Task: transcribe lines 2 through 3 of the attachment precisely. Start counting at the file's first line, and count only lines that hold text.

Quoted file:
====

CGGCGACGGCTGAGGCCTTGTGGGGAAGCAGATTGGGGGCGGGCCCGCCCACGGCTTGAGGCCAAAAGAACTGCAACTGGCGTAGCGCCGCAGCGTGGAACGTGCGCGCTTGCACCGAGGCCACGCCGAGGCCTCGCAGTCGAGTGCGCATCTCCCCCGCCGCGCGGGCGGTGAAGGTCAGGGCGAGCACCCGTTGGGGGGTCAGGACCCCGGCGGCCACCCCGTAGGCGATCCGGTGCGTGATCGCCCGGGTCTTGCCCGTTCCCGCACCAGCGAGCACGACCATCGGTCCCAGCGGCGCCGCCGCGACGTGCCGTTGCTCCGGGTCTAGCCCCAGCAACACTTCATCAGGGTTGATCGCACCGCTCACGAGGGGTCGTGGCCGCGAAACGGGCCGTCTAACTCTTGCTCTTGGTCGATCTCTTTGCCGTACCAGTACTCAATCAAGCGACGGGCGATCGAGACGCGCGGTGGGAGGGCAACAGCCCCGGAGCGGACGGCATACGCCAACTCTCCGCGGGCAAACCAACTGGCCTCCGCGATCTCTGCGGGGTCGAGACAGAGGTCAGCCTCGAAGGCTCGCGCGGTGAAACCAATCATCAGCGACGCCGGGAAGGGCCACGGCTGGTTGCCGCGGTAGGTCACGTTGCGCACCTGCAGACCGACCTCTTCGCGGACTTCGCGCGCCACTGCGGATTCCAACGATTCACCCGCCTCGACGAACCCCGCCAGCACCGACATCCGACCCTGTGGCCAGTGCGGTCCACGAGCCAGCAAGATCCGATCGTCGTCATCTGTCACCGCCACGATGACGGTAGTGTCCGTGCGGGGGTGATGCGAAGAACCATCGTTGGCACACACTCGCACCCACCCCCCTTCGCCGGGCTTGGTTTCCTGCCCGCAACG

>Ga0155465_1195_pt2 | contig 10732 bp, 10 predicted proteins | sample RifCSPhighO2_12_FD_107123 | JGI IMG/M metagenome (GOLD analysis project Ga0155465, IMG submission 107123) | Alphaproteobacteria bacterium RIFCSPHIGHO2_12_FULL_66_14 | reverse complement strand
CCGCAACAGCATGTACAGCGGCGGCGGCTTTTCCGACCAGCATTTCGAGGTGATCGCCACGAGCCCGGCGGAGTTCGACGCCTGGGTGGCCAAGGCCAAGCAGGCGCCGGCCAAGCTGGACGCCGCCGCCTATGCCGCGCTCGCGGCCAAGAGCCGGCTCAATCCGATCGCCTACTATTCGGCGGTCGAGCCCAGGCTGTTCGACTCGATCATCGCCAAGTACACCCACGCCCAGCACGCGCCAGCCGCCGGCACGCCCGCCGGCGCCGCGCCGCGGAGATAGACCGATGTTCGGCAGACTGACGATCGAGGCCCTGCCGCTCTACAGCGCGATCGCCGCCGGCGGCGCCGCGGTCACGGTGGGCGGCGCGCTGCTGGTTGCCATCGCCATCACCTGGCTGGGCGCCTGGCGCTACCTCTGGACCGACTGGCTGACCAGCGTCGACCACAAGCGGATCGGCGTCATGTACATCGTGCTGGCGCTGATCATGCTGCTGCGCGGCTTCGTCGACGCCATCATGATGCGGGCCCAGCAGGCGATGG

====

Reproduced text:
>Ga0155465_1195_pt2 | contig 10732 bp, 10 predicted proteins | sample RifCSPhighO2_12_FD_107123 | JGI IMG/M metagenome (GOLD analysis project Ga0155465, IMG submission 107123) | Alphaproteobacteria bacterium RIFCSPHIGHO2_12_FULL_66_14 | reverse complement strand
CCGCAACAGCATGTACAGCGGCGGCGGCTTTTCCGACCAGCATTTCGAGGTGATCGCCACGAGCCCGGCGGAGTTCGACGCCTGGGTGGCCAAGGCCAAGCAGGCGCCGGCCAAGCTGGACGCCGCCGCCTATGCCGCGCTCGCGGCCAAGAGCCGGCTCAATCCGATCGCCTACTATTCGGCGGTCGAGCCCAGGCTGTTCGACTCGATCATCGCCAAGTACACCCACGCCCAGCACGCGCCAGCCGCCGGCACGCCCGCCGGCGCCGCGCCGCGGAGATAGACCGATGTTCGGCAGACTGACGATCGAGGCCCTGCCGCTCTACAGCGCGATCGCCGCCGGCGGCGCCGCGGTCACGGTGGGCGGCGCGCTGCTGGTTGCCATCGCCATCACCTGGCTGGGCGCCTGGCGCTACCTCTGGACCGACTGGCTGACCAGCGTCGACCACAAGCGGATCGGCGTCATGTACATCGTGCTGGCGCTGATCATGCTGCTGCGCGGCTTCGTCGACGCCATCATGATGCGGGCCCAGCAGGCGATGG